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Using the COVID-19 economic crisis to frame climate change as a secondary issue reduces mitigation support.

Authors
  • Ecker, Ullrich K H1
  • Butler, Lucy H1
  • Cook, John2
  • Hurlstone, Mark J1, 3
  • Kurz, Tim1, 4
  • Lewandowsky, Stephan5, 1
  • 1 School of Psychological Science, University of Western Australia, 35 Stirling Hwy, Perth, 6009, Australia. , (Australia)
  • 2 Center for Climate Change Communication, George Mason University, 4400 University Drive, Fairfax, VA, 22030, USA.
  • 3 Department of Psychology, Lancaster University, Bailrigg, Lancaster LA1 4YW, UK.
  • 4 Department of Psychology, University of Bath, 10 West, Claverton Down, Bath BA2 7AY, UK.
  • 5 School of Psychological Science, University of Bristol, 12a Priory Rd, Bristol, BS8 1TU, UK.
Type
Published Article
Journal
Journal of environmental psychology
Publication Date
Aug 01, 2020
Volume
70
Pages
101464–101464
Identifiers
DOI: 10.1016/j.jenvp.2020.101464
PMID: 32834341
Source
Medline
Keywords
Language
English
License
Unknown

Abstract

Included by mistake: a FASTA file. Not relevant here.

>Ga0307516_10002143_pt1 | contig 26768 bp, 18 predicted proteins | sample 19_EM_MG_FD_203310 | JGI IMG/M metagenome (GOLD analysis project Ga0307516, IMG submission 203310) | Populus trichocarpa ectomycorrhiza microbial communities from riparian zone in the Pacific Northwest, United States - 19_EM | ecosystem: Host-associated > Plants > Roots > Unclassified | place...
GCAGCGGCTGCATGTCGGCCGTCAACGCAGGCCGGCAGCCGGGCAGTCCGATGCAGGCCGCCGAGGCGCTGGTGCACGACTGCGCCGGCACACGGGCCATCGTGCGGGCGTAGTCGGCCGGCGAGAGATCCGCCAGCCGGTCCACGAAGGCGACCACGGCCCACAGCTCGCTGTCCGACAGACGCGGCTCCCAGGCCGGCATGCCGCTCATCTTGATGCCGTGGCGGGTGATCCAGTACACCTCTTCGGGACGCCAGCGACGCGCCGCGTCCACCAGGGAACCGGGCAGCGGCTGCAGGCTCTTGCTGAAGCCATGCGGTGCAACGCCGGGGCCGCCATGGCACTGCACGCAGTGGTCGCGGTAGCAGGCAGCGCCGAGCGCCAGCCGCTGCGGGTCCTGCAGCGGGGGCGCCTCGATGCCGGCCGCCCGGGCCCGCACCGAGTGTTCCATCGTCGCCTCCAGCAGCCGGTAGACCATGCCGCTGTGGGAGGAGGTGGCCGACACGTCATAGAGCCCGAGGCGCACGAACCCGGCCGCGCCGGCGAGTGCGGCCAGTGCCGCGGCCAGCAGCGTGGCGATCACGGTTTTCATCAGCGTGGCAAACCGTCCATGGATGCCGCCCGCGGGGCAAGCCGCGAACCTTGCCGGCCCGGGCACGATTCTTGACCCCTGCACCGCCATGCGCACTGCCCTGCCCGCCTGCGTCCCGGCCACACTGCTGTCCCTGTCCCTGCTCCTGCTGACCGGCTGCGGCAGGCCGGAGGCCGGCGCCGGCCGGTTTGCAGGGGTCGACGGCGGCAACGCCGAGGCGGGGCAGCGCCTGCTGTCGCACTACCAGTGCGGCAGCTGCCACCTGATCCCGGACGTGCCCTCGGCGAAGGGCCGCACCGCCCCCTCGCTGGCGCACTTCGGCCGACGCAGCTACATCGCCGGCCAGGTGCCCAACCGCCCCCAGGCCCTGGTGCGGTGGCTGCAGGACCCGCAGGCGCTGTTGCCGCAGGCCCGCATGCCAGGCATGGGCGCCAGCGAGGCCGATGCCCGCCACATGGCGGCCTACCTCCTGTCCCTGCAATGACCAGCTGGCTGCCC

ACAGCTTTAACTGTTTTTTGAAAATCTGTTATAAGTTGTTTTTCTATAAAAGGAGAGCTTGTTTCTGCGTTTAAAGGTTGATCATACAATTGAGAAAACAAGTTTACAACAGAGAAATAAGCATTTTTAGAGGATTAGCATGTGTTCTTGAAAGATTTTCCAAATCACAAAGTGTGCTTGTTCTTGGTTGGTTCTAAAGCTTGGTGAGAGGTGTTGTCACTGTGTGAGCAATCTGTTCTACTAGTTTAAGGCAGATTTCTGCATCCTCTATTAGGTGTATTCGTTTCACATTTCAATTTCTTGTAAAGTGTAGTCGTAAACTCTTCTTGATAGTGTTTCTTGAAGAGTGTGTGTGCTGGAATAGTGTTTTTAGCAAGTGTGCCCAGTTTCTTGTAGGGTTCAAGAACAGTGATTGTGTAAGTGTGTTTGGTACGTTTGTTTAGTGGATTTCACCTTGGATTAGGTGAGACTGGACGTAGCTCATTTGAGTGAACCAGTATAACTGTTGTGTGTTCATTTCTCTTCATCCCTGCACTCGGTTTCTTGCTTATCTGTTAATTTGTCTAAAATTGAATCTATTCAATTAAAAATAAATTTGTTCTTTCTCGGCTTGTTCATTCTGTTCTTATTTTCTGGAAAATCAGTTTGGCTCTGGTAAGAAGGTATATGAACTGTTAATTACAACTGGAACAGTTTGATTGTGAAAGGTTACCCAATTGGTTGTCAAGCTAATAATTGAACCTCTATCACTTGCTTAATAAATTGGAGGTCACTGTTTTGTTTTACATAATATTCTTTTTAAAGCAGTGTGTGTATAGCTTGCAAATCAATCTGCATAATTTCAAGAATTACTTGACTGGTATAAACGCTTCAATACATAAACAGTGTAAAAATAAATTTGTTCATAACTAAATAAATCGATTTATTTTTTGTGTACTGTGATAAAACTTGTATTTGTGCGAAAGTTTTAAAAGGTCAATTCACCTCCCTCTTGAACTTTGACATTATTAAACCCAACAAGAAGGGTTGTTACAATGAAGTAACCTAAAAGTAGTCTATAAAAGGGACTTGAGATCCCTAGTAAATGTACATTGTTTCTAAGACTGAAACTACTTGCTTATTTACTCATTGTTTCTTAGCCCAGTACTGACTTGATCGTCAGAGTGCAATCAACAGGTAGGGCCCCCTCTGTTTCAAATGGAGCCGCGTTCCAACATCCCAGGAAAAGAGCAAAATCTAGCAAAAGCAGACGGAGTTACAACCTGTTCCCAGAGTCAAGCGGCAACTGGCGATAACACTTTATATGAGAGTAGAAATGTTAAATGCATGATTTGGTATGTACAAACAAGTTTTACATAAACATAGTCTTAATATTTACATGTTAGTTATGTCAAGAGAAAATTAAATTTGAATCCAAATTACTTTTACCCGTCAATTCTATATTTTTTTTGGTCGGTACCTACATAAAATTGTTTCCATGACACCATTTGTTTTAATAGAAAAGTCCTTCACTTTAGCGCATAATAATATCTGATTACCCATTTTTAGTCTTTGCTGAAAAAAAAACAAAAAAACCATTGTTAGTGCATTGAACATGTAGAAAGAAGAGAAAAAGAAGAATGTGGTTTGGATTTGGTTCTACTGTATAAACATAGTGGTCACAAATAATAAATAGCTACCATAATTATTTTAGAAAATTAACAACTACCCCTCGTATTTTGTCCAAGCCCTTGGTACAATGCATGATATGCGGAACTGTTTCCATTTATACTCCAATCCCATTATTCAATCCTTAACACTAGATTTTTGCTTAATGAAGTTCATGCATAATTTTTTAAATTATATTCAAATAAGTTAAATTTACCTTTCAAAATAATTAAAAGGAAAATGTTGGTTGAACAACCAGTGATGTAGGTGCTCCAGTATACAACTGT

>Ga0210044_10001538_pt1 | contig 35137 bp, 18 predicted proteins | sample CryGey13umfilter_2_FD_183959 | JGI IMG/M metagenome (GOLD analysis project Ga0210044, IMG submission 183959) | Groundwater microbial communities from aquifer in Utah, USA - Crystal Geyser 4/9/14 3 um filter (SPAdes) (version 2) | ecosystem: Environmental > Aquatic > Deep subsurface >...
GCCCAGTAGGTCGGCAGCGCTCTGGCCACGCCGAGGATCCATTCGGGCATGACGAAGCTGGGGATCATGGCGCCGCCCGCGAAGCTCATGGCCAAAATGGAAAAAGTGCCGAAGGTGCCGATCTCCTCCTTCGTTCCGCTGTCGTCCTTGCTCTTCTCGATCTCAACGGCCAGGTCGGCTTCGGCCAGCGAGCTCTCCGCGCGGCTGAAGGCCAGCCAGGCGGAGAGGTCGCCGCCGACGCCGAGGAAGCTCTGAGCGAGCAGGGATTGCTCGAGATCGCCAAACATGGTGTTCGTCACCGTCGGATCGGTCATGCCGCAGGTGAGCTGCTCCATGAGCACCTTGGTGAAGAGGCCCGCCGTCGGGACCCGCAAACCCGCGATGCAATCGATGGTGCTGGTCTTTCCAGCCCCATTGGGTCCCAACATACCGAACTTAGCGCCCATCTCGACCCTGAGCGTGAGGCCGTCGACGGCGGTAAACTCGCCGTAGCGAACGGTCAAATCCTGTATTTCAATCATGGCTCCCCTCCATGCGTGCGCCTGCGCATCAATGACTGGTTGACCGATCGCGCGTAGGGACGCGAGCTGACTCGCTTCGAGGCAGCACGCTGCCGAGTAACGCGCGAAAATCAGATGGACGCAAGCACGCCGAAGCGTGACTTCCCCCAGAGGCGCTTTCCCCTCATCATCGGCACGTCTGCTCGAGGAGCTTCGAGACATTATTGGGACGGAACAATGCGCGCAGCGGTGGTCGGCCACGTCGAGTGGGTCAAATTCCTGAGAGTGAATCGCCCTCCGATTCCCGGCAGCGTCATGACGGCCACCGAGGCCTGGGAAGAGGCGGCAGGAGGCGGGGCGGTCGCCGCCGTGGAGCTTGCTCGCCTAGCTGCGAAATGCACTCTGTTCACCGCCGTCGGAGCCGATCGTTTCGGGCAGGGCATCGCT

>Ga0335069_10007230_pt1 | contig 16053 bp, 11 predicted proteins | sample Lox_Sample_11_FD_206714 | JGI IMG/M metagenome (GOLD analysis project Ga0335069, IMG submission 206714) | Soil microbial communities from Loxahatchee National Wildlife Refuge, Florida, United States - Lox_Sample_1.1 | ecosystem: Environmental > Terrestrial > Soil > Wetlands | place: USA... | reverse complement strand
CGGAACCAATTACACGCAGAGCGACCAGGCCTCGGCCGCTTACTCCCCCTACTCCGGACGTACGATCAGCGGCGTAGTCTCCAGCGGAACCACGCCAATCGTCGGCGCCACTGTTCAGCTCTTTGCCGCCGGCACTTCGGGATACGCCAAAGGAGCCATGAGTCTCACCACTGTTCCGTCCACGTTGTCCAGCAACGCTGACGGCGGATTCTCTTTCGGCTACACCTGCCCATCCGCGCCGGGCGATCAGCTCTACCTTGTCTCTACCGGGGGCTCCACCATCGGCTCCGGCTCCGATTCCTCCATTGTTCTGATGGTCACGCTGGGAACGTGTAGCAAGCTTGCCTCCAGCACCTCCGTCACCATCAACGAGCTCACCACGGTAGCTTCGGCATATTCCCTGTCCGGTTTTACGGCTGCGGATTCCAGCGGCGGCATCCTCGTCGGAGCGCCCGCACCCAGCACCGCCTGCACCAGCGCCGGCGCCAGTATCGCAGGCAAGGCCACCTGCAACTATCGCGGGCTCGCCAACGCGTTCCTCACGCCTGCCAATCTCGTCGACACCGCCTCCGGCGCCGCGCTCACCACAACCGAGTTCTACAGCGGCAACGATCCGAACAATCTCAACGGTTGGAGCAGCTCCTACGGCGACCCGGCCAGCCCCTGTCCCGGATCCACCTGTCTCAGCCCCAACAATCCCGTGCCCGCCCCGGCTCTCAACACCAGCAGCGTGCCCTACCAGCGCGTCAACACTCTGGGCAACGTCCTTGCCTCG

The COVID-19 pandemic has understandably dominated public discourse, crowding out other important issues such as climate change. Currently, if climate change enters the arena of public debate, it primarily does so in direct relation to the pandemic. In two experiments, we investigated (1) whether portraying the response to the COVID-19 threat as a "trial run" for future climate action would increase climate-change concern and mitigation support, and (2) whether portraying climate change as a concern that needs to take a "back seat" while focus lies on economic recovery would decrease climate-change concern and mitigation support. We found no support for the effectiveness of a trial-run frame in either experiment. In Experiment 1, we found that a back-seat frame reduced participants' support for mitigative action. In Experiment 2, the back-seat framing reduced both climate-change concern and mitigation support; a combined inoculation and refutation was able to offset the drop in climate concern but not the reduction in mitigation support. © 2020 Elsevier Ltd. All rights reserved.

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